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The David Littell House on Route 18 in Hanover Twp. has been named to the National Register of Historic Places.
The house was built in 1851 of local brick and exhibits the Greek Revival influence.
Florence Gray, a descendant of the late Cyrus Littell, and her husband live in the home built for 10. It's now a working farm where they have 13 or 14 beef cattle.
David Littell was Mrs. Gray's greatgreat-grandfather and the home contains much of the same furniture it did during the mid-19th century.
David Littell, for whom the house is named, operated a tanning business on the site from 1819-1860. Deer, calf, dog and hog skins were processed.
According to business cards and receipts found, some of the leather went to dealers in Pittsburgh. By 1850, Littell was one of 16 manufacturers and one of two tanners in Hanover Twp.
The Littell Tannery was a one-man, one-horse operation that processed 400 sides of leather from 20 hides and 100 skins in a year.
A decline of independent business in the township led to the halt of leather manufacturing. David Littell died in 1870, 10 years after the tannery ceased operation at the Hanover Twp. site.
Dr. Larry E. Tise of the Pennsylvania Historic Preservation Society nominated the house for the registry.
It's a two-story brick farmhouse with a slate shingled roof sitting on 23.5 acres on Route 18. It's built on a stone foundation and has a cellar, an attic, a five-bay center hail plan, double-hung 6 x 6 windows, interior end chimneys and fireplaces.
The home was completed in 1851 by Hayward and Cain and contains stone window sills and lintels and a front door with transom and sidelights.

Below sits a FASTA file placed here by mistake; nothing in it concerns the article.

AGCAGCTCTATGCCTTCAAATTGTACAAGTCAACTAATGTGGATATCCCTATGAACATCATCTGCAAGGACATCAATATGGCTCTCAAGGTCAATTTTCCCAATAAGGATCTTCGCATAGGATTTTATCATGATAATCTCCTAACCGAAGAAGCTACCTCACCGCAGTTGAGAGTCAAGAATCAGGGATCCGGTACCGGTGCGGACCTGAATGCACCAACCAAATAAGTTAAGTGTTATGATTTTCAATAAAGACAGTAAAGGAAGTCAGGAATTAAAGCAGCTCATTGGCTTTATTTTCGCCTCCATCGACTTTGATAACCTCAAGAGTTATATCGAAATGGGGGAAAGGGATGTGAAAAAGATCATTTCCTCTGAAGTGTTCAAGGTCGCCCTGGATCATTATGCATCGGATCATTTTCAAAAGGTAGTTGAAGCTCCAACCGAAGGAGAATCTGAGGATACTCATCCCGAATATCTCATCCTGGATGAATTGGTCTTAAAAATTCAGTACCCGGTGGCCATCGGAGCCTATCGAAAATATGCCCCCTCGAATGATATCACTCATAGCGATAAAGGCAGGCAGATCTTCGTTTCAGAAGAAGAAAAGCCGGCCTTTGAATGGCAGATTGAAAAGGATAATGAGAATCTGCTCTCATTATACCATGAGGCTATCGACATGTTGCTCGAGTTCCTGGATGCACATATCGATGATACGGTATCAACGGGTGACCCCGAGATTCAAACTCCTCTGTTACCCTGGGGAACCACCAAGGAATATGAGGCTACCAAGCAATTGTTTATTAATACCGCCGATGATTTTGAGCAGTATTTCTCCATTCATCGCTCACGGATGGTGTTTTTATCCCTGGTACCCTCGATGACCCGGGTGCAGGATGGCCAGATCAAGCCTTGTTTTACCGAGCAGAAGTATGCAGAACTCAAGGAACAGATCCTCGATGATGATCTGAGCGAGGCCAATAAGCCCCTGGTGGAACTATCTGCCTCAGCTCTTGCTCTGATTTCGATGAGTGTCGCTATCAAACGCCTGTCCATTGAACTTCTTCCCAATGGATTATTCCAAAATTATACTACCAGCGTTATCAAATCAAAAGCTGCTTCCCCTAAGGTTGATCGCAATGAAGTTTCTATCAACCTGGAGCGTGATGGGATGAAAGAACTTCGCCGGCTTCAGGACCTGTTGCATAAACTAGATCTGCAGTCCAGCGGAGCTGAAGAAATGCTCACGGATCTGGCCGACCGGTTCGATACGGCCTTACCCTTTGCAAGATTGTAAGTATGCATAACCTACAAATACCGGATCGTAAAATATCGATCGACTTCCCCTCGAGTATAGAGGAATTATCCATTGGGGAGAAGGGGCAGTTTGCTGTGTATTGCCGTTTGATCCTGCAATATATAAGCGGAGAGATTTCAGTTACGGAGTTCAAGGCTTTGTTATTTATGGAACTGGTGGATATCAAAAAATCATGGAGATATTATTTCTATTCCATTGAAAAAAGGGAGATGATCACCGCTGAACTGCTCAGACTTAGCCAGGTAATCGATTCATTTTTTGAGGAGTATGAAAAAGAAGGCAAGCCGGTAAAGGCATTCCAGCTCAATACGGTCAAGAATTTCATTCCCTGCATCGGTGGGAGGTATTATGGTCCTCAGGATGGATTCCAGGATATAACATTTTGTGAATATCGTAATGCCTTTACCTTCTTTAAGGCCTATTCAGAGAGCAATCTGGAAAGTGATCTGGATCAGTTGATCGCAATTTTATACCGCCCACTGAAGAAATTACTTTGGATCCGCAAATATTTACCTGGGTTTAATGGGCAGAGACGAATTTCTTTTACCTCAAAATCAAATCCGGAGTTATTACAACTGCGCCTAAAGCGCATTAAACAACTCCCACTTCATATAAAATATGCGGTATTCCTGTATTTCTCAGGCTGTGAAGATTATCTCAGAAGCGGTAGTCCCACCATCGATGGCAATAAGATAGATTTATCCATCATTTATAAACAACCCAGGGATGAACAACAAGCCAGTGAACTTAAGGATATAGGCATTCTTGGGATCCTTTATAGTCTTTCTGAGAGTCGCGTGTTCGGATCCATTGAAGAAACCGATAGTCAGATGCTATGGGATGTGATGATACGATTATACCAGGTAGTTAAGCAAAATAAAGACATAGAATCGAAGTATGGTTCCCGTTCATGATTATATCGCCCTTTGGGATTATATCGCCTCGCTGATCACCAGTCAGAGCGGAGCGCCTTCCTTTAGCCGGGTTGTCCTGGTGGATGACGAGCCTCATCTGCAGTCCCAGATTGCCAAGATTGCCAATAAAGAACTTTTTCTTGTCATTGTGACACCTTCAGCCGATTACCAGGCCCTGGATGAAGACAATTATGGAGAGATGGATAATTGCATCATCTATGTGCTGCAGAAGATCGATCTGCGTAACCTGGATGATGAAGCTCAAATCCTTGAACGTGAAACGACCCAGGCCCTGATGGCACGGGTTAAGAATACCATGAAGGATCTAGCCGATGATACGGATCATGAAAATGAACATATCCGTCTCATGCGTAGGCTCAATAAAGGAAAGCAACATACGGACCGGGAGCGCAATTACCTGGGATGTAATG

Remains of the Littell tannery and several small outbuildings still exist on the property.
The country kitchen has a butter mold, wooden potato mashers, a tin match saver for spent matches and one for unused ones as well as a copper oil can.
An armoire can also be found in the kitchen for linens, and pots and pans.
A spinning wheel used by the Littell family stands on a landing leading to the second floor.
Walnut chairs and a mahogany Sheraton-style table are in the dining room.
The molding in the living room came from the old Beaver Post Office while the molding from the old Van Home in Vanport Twp. can be found in the hall and dining room.
Little of the home's original mid-19th century decor has changed.
A side saddle used by Mrs. Gray's great-grandmother in 1850 is on an upstairs bannister. A "birthing room" where all the Littell children were born and an 1850 pendulum clock in the living room are just a few of the secrets of the Littell house.
There's an American Revolutionary War field bed, a Sheraton with a crocheted net canopy and a woven reversible bedspread handmade in 1842 in the bedrooms along with a Jenny Lind bed and a Victorian maple dresser.
A Victorian eight-day clock and a Victorian rocker are on the second floor. A master bedroom features a Victorian brass bed and heavy damask drapes.
The David Littell Home is one of 46,000 local, state and federal properties on the register.
Editor's Note: A Beaver County historical marker was placed here in 1998. Mrs. Florence Gray passed away in 1999.